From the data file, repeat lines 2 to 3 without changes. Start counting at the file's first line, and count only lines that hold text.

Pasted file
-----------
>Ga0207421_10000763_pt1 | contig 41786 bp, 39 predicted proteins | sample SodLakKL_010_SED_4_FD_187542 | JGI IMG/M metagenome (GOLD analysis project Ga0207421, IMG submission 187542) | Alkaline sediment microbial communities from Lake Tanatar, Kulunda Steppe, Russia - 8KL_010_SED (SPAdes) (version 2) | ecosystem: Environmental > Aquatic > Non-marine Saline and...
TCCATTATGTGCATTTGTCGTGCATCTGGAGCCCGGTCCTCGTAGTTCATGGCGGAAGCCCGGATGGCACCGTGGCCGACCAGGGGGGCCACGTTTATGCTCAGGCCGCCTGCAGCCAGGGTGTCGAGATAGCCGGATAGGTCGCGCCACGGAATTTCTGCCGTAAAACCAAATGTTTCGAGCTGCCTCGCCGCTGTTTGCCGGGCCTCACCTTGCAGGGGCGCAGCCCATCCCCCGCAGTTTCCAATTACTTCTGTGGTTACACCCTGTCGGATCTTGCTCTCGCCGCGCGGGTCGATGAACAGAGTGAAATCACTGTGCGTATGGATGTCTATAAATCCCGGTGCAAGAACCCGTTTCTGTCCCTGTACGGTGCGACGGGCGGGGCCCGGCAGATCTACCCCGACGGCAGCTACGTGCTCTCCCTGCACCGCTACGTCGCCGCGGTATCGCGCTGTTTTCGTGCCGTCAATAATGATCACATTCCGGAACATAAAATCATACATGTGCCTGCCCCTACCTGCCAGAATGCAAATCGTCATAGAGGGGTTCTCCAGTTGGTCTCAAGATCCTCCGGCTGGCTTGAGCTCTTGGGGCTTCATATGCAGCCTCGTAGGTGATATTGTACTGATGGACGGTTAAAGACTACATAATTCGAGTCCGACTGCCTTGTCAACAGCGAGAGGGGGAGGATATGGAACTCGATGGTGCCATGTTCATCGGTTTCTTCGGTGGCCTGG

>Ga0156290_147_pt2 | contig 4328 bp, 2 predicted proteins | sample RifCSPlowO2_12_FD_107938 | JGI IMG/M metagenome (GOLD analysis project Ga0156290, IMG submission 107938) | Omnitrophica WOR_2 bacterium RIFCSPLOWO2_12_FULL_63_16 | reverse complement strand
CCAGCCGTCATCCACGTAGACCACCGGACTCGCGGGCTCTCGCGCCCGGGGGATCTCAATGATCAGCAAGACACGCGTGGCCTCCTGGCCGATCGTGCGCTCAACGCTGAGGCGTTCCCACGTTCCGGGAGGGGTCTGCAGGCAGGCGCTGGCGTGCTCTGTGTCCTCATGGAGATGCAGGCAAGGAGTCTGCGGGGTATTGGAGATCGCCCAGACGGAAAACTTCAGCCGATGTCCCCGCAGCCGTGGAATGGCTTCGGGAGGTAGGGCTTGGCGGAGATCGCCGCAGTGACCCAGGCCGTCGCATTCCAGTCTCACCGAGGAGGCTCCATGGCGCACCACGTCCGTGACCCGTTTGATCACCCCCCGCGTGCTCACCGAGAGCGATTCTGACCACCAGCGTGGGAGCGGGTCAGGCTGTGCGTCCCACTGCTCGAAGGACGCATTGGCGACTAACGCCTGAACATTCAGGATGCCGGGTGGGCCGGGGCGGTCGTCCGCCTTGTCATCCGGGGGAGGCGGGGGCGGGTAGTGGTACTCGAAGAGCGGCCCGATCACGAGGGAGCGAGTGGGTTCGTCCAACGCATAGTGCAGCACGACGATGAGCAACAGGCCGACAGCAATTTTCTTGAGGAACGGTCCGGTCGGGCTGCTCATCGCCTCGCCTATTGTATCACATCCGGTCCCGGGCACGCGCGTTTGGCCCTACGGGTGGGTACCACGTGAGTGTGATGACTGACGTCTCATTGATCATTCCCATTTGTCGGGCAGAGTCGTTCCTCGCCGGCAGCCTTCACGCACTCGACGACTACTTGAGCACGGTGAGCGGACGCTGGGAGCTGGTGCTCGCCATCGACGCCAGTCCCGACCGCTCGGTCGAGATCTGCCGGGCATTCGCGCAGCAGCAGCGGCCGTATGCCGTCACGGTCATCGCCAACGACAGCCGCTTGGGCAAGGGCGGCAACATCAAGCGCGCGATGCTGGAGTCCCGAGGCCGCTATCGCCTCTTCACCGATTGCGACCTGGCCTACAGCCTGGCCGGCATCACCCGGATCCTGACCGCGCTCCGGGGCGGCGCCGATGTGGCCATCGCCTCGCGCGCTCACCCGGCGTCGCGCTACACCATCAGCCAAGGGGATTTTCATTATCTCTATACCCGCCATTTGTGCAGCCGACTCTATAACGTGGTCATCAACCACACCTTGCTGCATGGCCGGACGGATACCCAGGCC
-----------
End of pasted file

TCCATTATGTGCATTTGTCGTGCATCTGGAGCCCGGTCCTCGTAGTTCATGGCGGAAGCCCGGATGGCACCGTGGCCGACCAGGGGGGCCACGTTTATGCTCAGGCCGCCTGCAGCCAGGGTGTCGAGATAGCCGGATAGGTCGCGCCACGGAATTTCTGCCGTAAAACCAAATGTTTCGAGCTGCCTCGCCGCTGTTTGCCGGGCCTCACCTTGCAGGGGCGCAGCCCATCCCCCGCAGTTTCCAATTACTTCTGTGGTTACACCCTGTCGGATCTTGCTCTCGCCGCGCGGGTCGATGAACAGAGTGAAATCACTGTGCGTATGGATGTCTATAAATCCCGGTGCAAGAACCCGTTTCTGTCCCTGTACGGTGCGACGGGCGGGGCCCGGCAGATCTACCCCGACGGCAGCTACGTGCTCTCCCTGCACCGCTACGTCGCCGCGGTATCGCGCTGTTTTCGTGCCGTCAATAATGATCACATTCCGGAACATAAAATCATACATGTGCCTGCCCCTACCTGCCAGAATGCAAATCGTCATAGAGGGGTTCTCCAGTTGGTCTCAAGATCCTCCGGCTGGCTTGAGCTCTTGGGGCTTCATATGCAGCCTCGTAGGTGATATTGTACTGATGGACGGTTAAAGACTACATAATTCGAGTCCGACTGCCTTGTCAACAGCGAGAGGGGGAGGATATGGAACTCGATGGTGCCATGTTCATCGGTTTCTTCGGTGGCCTGG

>Ga0156290_147_pt2 | contig 4328 bp, 2 predicted proteins | sample RifCSPlowO2_12_FD_107938 | JGI IMG/M metagenome (GOLD analysis project Ga0156290, IMG submission 107938) | Omnitrophica WOR_2 bacterium RIFCSPLOWO2_12_FULL_63_16 | reverse complement strand